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The gig economy is creating new safety and insurance challenges

The number of on-demand workers (such as on-call workers, independent contractors, and those who obtain work through digital platforms) has increased sharply in recent years. The so-called gig economy offers these workers the opportunity to earn money while retaining their independence and ability to set their own working hours. However, this development is raising concerns over worker safety and how to best provide reimbursement for medical costs and wage losses when self-employed workers are injured. An article on the Business Insurance website discusses these questions.

First, let's look at the safety issue. A significant number of on-demand workers work in high-risk occupations. For example, for-hire transportation is particularly dangerous field. Drivers for digital taxi services such as Uber and Lyft are killed at a rate that is five times higher than other workers. The same goes for delivery service drivers who operate trucks, cars, or motorbikes, or deliver parcels via bicycles.

Ways to provide coverage to on-demand workers

The big question is how gig-sector employees can obtain insurance coverage to pay for medical costs and lost wages after an accident. There are four major possibilities:

  • A company such as a delivery service is free to provide workers' compensation coverage to its independent contractors, simply by classifying them as employees for the purpose of workers' comp. However, this is somewhat self-defeating in that it increases a company's costs, thus lowering profitability and perhaps rendering its business model unviable. We can expect most companies that employ gig workers to reject this option.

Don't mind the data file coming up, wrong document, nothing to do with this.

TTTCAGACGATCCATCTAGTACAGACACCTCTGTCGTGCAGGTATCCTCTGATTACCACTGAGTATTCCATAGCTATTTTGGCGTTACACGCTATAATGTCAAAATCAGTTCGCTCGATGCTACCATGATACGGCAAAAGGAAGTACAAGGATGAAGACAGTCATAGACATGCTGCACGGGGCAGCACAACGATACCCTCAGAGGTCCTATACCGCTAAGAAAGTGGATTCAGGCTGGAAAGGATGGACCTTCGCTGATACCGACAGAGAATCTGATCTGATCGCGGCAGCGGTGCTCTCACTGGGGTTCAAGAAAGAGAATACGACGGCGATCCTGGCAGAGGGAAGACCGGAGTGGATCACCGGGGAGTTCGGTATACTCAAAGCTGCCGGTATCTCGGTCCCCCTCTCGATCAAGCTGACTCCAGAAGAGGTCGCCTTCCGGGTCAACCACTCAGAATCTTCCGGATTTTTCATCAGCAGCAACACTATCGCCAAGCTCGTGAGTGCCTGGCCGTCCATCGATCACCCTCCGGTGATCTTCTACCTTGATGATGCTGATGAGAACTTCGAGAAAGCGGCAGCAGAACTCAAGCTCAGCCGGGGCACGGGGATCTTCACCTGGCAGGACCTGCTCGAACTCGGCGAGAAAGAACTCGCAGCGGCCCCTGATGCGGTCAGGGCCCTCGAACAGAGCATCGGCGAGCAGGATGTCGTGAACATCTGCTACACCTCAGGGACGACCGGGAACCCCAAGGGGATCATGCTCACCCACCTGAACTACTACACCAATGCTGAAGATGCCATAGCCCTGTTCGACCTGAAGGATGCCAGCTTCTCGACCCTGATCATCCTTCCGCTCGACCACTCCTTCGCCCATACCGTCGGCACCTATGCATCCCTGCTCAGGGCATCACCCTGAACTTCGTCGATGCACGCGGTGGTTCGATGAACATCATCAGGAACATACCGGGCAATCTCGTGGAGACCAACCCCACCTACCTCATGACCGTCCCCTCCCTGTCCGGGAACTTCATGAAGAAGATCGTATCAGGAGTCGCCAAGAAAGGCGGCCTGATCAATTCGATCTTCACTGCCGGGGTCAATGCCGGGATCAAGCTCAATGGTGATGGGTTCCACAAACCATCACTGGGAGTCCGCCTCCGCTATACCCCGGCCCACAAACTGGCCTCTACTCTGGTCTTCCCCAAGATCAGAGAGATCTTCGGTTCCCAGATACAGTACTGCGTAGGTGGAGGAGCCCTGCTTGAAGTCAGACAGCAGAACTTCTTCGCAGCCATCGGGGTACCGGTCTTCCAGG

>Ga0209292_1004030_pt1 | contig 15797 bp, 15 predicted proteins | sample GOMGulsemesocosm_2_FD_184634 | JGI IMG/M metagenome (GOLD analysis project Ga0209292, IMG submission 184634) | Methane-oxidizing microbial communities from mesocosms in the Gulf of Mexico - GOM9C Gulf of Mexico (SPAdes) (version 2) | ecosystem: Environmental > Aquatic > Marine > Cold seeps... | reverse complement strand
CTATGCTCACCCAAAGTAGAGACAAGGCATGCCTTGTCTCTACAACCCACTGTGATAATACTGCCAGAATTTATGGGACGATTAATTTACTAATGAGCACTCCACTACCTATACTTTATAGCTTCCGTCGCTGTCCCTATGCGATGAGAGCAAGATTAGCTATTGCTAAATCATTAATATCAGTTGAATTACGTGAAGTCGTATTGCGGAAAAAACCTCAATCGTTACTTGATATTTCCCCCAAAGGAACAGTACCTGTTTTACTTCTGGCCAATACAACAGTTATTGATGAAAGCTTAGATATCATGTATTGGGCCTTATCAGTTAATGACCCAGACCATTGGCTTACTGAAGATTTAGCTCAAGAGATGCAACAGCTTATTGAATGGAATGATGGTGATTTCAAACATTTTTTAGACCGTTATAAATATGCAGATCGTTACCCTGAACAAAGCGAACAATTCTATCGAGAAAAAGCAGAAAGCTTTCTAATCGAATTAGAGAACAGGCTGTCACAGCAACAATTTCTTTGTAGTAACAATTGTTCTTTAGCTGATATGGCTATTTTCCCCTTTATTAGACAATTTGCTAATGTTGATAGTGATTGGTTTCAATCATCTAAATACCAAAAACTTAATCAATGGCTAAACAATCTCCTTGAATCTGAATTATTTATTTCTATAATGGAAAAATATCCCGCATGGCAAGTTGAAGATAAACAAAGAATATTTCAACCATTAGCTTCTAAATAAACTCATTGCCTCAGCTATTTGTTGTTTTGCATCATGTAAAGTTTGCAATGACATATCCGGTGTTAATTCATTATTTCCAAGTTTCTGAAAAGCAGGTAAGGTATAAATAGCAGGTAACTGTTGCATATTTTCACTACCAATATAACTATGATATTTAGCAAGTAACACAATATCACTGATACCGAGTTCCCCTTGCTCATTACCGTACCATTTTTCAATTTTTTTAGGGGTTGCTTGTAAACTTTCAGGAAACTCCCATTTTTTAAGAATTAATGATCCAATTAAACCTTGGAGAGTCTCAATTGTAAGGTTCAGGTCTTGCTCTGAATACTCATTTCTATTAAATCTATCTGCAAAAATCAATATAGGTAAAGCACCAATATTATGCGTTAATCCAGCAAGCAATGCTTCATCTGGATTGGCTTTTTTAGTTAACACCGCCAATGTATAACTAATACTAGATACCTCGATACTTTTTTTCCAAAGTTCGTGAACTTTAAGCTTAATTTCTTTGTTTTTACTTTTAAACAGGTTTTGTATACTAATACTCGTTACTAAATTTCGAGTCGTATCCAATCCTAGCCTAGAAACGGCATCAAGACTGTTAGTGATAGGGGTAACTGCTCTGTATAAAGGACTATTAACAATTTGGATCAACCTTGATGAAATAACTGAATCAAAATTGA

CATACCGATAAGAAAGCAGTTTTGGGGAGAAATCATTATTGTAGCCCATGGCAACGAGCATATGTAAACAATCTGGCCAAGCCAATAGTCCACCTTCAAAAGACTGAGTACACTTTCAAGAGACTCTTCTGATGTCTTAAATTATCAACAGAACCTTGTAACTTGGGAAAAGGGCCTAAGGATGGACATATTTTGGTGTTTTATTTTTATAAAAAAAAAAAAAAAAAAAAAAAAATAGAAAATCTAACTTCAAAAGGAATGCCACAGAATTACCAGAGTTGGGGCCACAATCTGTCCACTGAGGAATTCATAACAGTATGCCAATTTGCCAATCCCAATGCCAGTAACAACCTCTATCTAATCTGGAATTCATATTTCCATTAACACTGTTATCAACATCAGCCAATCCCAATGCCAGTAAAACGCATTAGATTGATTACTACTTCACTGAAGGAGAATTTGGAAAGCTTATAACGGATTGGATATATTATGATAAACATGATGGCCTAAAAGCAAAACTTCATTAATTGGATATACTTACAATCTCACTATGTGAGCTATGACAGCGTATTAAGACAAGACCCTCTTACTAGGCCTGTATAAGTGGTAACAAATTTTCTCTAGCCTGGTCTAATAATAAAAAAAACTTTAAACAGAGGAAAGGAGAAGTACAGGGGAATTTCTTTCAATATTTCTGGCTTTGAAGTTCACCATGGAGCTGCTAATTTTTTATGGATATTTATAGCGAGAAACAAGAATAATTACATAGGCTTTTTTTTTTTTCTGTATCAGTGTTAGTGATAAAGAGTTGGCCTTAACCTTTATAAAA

• So far, workers' compensation insurance companies have been slow to adapt to the gig economy. But given the liability issues that gig-sector employers face, there are calls within the insurance industry for insurers to start developing solutions. However, these solutions are likely to be slow in coming.
  • The government or courts could force gig-sector employers to provide workers' compensation coverage. For example, in October 2016, the Washington State Department of Labor & Industries ordered the delivery service Postmates Inc., to retroactively pay workers' compensation premiums for more than 3,000 of its self-employed couriers in the state. The Department is the state's monopoly workers' compensation insurer. The company is currently contesting the order.
  • An injured gig-sector worker could seek compensation from a negligent company or third-party. If you have suffered such an injury, you should seek counsel from an experienced attorney as soon as possible.

It's clear that with the continued growth of the on-demand employment sector, the issue of insurance coverage will have to be addressed, one or way or another.

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